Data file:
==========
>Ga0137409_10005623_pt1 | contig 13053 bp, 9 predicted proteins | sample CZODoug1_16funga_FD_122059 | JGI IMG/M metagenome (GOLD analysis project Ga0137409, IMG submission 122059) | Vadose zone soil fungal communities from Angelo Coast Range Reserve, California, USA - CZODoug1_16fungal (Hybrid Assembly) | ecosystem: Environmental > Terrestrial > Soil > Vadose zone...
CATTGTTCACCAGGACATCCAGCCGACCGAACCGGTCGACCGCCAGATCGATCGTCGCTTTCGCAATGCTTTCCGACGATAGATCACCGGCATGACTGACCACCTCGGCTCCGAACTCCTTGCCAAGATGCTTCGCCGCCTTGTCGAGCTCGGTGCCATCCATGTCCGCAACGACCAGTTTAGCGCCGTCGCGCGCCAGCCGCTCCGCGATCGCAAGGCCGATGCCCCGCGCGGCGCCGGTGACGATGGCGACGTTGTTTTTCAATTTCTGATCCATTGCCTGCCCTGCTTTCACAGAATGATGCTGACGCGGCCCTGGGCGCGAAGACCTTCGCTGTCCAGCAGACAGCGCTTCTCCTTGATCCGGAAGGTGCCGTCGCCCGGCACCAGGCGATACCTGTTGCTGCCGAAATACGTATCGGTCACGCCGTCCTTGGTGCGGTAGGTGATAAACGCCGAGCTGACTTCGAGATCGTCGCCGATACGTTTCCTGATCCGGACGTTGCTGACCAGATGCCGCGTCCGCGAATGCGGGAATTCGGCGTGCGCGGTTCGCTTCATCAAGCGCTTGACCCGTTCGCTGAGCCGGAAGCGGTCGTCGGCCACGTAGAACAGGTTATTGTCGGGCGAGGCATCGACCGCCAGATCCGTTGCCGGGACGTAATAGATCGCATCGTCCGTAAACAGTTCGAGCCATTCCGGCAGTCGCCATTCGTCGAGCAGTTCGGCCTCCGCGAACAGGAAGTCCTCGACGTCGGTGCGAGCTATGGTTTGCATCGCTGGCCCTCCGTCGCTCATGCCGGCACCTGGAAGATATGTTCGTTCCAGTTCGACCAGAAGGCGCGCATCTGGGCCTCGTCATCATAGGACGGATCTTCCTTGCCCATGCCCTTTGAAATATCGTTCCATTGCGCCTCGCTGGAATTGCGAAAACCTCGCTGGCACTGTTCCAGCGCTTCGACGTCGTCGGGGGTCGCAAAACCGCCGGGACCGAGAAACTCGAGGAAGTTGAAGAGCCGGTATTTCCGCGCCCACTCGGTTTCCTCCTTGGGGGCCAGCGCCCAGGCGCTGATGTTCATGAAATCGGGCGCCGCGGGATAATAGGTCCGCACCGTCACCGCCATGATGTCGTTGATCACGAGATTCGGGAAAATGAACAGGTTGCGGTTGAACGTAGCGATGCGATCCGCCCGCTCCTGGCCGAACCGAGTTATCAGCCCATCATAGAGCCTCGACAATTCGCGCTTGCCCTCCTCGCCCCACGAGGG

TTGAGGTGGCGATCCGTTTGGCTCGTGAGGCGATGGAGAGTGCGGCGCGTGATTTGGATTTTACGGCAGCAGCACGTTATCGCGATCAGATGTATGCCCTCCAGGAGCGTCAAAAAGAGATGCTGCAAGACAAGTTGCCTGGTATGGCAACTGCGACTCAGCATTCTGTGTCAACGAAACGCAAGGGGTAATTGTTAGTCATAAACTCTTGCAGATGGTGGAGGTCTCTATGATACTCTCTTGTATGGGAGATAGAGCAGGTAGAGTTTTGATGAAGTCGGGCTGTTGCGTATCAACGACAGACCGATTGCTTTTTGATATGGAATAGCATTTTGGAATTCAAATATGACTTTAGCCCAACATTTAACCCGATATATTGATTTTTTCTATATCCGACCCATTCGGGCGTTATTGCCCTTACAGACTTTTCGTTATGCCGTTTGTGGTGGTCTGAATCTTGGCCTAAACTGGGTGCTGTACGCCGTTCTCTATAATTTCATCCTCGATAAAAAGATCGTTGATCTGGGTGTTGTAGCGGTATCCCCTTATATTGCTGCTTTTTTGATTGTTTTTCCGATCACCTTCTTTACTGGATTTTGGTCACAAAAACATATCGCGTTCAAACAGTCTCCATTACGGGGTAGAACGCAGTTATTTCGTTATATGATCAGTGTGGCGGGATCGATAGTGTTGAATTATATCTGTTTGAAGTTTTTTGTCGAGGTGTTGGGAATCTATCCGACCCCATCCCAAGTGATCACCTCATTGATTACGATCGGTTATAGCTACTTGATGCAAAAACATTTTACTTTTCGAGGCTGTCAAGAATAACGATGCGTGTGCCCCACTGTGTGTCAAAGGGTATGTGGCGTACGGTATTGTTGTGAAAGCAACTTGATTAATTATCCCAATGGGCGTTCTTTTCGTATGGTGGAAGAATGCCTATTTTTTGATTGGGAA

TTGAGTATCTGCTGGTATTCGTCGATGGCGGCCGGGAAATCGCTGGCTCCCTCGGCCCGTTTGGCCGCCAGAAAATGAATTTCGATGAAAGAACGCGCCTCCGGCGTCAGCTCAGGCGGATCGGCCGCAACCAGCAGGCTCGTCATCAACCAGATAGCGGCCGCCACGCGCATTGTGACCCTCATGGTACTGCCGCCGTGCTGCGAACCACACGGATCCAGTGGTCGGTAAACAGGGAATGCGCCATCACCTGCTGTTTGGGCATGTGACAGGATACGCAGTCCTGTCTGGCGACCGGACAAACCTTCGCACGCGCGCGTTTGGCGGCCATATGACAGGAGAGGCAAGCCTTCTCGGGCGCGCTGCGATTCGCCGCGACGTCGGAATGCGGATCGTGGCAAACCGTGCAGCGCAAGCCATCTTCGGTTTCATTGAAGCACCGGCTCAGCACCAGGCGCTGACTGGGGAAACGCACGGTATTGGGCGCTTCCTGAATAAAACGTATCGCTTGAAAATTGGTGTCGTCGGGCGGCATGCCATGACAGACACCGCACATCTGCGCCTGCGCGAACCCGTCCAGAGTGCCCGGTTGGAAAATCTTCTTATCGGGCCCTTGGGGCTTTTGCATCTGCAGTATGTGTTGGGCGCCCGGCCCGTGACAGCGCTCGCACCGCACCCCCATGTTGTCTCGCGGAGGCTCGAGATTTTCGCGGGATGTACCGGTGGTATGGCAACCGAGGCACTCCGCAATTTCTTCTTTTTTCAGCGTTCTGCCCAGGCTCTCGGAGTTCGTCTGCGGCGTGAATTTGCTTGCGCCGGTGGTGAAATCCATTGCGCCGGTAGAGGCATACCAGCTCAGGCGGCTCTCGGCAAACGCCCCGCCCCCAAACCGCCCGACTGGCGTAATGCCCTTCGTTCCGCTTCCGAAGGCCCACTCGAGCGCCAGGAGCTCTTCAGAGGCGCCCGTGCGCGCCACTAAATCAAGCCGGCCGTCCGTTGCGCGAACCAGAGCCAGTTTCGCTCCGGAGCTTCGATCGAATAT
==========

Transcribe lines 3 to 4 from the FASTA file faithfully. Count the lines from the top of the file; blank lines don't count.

TTGAGGTGGCGATCCGTTTGGCTCGTGAGGCGATGGAGAGTGCGGCGCGTGATTTGGATTTTACGGCAGCAGCACGTTATCGCGATCAGATGTATGCCCTCCAGGAGCGTCAAAAAGAGATGCTGCAAGACAAGTTGCCTGGTATGGCAACTGCGACTCAGCATTCTGTGTCAACGAAACGCAAGGGGTAATTGTTAGTCATAAACTCTTGCAGATGGTGGAGGTCTCTATGATACTCTCTTGTATGGGAGATAGAGCAGGTAGAGTTTTGATGAAGTCGGGCTGTTGCGTATCAACGACAGACCGATTGCTTTTTGATATGGAATAGCATTTTGGAATTCAAATATGACTTTAGCCCAACATTTAACCCGATATATTGATTTTTTCTATATCCGACCCATTCGGGCGTTATTGCCCTTACAGACTTTTCGTTATGCCGTTTGTGGTGGTCTGAATCTTGGCCTAAACTGGGTGCTGTACGCCGTTCTCTATAATTTCATCCTCGATAAAAAGATCGTTGATCTGGGTGTTGTAGCGGTATCCCCTTATATTGCTGCTTTTTTGATTGTTTTTCCGATCACCTTCTTTACTGGATTTTGGTCACAAAAACATATCGCGTTCAAACAGTCTCCATTACGGGGTAGAACGCAGTTATTTCGTTATATGATCAGTGTGGCGGGATCGATAGTGTTGAATTATATCTGTTTGAAGTTTTTTGTCGAGGTGTTGGGAATCTATCCGACCCCATCCCAAGTGATCACCTCATTGATTACGATCGGTTATAGCTACTTGATGCAAAAACATTTTACTTTTCGAGGCTGTCAAGAATAACGATGCGTGTGCCCCACTGTGTGTCAAAGGGTATGTGGCGTACGGTATTGTTGTGAAAGCAACTTGATTAATTATCCCAATGGGCGTTCTTTTCGTATGGTGGAAGAATGCCTATTTTTTGATTGGGAA

TTGAGTATCTGCTGGTATTCGTCGATGGCGGCCGGGAAATCGCTGGCTCCCTCGGCCCGTTTGGCCGCCAGAAAATGAATTTCGATGAAAGAACGCGCCTCCGGCGTCAGCTCAGGCGGATCGGCCGCAACCAGCAGGCTCGTCATCAACCAGATAGCGGCCGCCACGCGCATTGTGACCCTCATGGTACTGCCGCCGTGCTGCGAACCACACGGATCCAGTGGTCGGTAAACAGGGAATGCGCCATCACCTGCTGTTTGGGCATGTGACAGGATACGCAGTCCTGTCTGGCGACCGGACAAACCTTCGCACGCGCGCGTTTGGCGGCCATATGACAGGAGAGGCAAGCCTTCTCGGGCGCGCTGCGATTCGCCGCGACGTCGGAATGCGGATCGTGGCAAACCGTGCAGCGCAAGCCATCTTCGGTTTCATTGAAGCACCGGCTCAGCACCAGGCGCTGACTGGGGAAACGCACGGTATTGGGCGCTTCCTGAATAAAACGTATCGCTTGAAAATTGGTGTCGTCGGGCGGCATGCCATGACAGACACCGCACATCTGCGCCTGCGCGAACCCGTCCAGAGTGCCCGGTTGGAAAATCTTCTTATCGGGCCCTTGGGGCTTTTGCATCTGCAGTATGTGTTGGGCGCCCGGCCCGTGACAGCGCTCGCACCGCACCCCCATGTTGTCTCGCGGAGGCTCGAGATTTTCGCGGGATGTACCGGTGGTATGGCAACCGAGGCACTCCGCAATTTCTTCTTTTTTCAGCGTTCTGCCCAGGCTCTCGGAGTTCGTCTGCGGCGTGAATTTGCTTGCGCCGGTGGTGAAATCCATTGCGCCGGTAGAGGCATACCAGCTCAGGCGGCTCTCGGCAAACGCCCCGCCCCCAAACCGCCCGACTGGCGTAATGCCCTTCGTTCCGCTTCCGAAGGCCCACTCGAGCGCCAGGAGCTCTTCAGAGGCGCCCGTGCGCGCCACTAAATCAAGCCGGCCGTCCGTTGCGCGAACCAGAGCCAGTTTCGCTCCGGAGCTTCGATCGAATAT